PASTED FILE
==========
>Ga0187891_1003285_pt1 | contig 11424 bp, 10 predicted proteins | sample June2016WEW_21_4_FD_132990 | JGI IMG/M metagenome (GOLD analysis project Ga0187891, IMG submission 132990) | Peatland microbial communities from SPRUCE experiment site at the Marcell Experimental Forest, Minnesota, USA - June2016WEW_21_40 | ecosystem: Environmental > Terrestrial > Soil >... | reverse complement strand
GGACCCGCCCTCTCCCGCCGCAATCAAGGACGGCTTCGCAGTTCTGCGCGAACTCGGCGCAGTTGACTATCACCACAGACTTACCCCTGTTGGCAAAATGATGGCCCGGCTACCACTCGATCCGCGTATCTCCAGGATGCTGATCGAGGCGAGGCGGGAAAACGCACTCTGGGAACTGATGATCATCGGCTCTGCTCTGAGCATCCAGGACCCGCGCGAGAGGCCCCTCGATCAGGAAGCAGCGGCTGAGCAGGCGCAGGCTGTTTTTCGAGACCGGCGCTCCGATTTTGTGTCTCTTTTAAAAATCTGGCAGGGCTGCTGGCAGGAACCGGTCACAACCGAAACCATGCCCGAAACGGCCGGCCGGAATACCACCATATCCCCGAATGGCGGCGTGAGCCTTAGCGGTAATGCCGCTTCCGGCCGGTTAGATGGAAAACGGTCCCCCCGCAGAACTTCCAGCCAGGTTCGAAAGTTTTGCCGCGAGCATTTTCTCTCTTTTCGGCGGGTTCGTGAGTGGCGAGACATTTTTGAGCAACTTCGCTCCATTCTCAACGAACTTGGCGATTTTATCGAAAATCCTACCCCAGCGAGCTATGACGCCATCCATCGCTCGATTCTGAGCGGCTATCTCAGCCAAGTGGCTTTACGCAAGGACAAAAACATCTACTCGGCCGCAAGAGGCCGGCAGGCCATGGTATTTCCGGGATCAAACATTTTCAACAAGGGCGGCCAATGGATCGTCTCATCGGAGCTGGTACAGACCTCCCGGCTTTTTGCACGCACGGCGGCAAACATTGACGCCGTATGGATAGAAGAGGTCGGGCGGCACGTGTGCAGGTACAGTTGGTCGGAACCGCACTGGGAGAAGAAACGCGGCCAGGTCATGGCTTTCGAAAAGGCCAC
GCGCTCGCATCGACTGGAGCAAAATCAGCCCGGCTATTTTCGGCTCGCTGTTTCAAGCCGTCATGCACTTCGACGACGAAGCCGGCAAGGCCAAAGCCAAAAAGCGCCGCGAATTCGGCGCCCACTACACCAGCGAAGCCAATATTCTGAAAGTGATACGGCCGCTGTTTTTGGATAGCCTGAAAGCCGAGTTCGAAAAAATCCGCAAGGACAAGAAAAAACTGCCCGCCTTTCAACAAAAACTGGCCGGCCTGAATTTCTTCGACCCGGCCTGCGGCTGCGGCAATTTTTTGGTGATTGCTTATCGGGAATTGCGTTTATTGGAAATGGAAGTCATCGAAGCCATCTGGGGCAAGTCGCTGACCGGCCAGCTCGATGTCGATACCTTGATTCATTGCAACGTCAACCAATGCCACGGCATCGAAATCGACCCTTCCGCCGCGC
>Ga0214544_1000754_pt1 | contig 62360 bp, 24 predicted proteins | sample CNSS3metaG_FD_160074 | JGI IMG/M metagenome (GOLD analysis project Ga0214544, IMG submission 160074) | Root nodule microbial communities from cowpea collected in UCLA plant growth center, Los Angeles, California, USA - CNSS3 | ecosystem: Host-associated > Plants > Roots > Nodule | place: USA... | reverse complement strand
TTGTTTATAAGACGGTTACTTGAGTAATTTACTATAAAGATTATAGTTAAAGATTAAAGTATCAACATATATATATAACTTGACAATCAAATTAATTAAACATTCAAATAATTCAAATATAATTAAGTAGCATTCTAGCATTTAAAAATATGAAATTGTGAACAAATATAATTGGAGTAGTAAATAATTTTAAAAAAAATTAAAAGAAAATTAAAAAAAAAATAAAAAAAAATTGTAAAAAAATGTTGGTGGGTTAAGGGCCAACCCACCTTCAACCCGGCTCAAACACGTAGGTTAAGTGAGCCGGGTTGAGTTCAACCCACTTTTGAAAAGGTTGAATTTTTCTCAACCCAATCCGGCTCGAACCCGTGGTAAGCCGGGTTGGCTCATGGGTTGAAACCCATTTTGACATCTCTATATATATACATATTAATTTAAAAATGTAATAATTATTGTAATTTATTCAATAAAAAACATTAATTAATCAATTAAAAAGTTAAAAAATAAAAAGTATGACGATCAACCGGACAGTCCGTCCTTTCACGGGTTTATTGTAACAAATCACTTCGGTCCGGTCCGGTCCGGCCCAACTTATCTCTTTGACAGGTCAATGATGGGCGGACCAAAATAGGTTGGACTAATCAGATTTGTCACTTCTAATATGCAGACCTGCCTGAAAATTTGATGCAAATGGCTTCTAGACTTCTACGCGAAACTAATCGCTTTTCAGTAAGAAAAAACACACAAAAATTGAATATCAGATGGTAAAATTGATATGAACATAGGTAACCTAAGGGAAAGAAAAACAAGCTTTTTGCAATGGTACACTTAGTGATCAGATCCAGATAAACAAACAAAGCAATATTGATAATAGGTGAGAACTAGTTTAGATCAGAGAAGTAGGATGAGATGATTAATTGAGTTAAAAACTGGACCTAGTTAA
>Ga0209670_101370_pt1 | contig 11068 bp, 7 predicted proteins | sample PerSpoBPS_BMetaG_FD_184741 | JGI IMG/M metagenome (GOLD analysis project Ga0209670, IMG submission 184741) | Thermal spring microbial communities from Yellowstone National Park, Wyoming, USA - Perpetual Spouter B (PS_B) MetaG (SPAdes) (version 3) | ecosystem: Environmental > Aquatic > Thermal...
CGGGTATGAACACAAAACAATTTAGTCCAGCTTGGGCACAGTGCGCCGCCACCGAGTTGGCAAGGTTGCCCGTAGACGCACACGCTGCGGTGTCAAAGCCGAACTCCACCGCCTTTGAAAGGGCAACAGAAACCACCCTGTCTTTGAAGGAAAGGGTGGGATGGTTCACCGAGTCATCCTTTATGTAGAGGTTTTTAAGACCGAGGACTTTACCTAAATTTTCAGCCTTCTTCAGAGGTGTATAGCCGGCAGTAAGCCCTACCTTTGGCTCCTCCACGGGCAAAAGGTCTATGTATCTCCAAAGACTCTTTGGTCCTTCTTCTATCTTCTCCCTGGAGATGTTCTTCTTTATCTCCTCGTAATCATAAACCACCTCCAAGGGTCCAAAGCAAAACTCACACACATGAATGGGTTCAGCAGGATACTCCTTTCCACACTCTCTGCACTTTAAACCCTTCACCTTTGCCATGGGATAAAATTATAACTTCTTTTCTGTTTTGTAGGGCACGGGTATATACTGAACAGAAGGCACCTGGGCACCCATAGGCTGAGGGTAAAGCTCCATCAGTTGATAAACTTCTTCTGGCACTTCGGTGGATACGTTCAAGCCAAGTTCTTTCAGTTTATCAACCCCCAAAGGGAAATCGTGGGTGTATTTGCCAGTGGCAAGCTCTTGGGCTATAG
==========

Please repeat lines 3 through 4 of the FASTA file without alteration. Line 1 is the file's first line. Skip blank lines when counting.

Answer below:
GCGCTCGCATCGACTGGAGCAAAATCAGCCCGGCTATTTTCGGCTCGCTGTTTCAAGCCGTCATGCACTTCGACGACGAAGCCGGCAAGGCCAAAGCCAAAAAGCGCCGCGAATTCGGCGCCCACTACACCAGCGAAGCCAATATTCTGAAAGTGATACGGCCGCTGTTTTTGGATAGCCTGAAAGCCGAGTTCGAAAAAATCCGCAAGGACAAGAAAAAACTGCCCGCCTTTCAACAAAAACTGGCCGGCCTGAATTTCTTCGACCCGGCCTGCGGCTGCGGCAATTTTTTGGTGATTGCTTATCGGGAATTGCGTTTATTGGAAATGGAAGTCATCGAAGCCATCTGGGGCAAGTCGCTGACCGGCCAGCTCGATGTCGATACCTTGATTCATTGCAACGTCAACCAATGCCACGGCATCGAAATCGACCCTTCCGCCGCGC
>Ga0214544_1000754_pt1 | contig 62360 bp, 24 predicted proteins | sample CNSS3metaG_FD_160074 | JGI IMG/M metagenome (GOLD analysis project Ga0214544, IMG submission 160074) | Root nodule microbial communities from cowpea collected in UCLA plant growth center, Los Angeles, California, USA - CNSS3 | ecosystem: Host-associated > Plants > Roots > Nodule | place: USA... | reverse complement strand